Social Media for Mental Health Initiatives

Social Media for Mental Health Initiatives

Gemma Richardson (Humber College, Canada)
DOI: 10.4018/978-1-5225-3716-8.ch008

Abstract

Social media has added a new dynamic for those living with mental illness. There are several benefits to using social media to obtain information and support for mental health issues, but there are also new challenges and drawbacks. This chapter explores social media for mental health initiatives, with a focus on two case studies: Facebook's suicide prevention tools and the Bell Let's Talk campaign. These case studies highlight the unique ways that social media can be harnessed to raise awareness and provide support and resources to vulnerable populations, while also providing insights into the challenges of utilizing these platforms.
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Use Of Social Media For Mental Health Initiatives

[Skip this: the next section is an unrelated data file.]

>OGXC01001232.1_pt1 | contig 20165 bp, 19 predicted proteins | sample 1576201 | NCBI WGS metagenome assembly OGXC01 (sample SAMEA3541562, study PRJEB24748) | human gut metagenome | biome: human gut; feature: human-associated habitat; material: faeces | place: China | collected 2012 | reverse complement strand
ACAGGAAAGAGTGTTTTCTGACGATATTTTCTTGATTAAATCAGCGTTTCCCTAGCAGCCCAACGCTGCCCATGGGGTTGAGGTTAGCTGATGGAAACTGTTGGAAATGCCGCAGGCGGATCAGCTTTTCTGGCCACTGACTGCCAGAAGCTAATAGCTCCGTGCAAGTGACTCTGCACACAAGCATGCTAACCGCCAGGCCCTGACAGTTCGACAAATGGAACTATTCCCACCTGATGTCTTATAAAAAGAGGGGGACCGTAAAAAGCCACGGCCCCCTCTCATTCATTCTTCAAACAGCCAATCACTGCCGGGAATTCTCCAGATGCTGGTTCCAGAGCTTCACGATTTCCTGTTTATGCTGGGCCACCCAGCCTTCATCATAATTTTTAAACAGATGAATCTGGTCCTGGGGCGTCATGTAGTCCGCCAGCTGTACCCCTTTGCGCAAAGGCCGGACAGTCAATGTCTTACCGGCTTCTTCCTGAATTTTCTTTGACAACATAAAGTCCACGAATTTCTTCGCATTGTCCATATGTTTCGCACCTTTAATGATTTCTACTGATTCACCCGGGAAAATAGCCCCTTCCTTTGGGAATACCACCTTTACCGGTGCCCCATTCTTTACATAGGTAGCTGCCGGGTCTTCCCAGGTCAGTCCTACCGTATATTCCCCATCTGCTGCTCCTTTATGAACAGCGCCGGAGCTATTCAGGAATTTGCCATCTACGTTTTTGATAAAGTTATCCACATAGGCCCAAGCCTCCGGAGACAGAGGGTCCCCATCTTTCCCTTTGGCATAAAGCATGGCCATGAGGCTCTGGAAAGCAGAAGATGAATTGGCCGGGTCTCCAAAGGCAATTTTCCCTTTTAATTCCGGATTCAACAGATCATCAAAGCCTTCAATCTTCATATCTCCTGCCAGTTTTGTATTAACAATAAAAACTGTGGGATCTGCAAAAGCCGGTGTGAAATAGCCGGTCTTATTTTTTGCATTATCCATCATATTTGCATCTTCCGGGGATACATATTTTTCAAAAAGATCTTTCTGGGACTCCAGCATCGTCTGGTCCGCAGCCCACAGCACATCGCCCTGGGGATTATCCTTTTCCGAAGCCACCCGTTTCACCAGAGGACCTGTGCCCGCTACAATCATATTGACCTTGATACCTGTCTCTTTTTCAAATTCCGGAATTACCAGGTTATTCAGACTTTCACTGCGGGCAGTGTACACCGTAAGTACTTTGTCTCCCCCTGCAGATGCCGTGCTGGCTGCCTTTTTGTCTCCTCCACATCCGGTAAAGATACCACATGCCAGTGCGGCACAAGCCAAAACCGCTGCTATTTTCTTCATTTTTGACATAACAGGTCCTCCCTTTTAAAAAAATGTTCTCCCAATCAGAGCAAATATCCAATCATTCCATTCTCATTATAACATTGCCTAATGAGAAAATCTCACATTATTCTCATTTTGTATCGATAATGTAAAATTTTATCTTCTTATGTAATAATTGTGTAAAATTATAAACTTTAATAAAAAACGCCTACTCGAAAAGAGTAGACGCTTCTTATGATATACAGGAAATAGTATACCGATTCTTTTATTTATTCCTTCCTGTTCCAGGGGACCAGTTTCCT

While social media adds new dynamics and possibilities for mental health initiatives, the use of the Internet has long had strong appeal to people with stigmatized illnesses who wish to obtain information or assistance (Klein & Wilson, 2002; Berger, Wagner & Baker, 2005). Some forms of stigma can be avoided through anonymously seeking information online about mental illness. There are social media sites that build on this appeal by allowing created identities if the user desires (including Twitter, Instagram and Reddit) while others seek to remove anonymity (including Facebook, where users are strongly encouraged to use real names and have friends and family attached to their account who can see their posts and Facebook-related affiliations).

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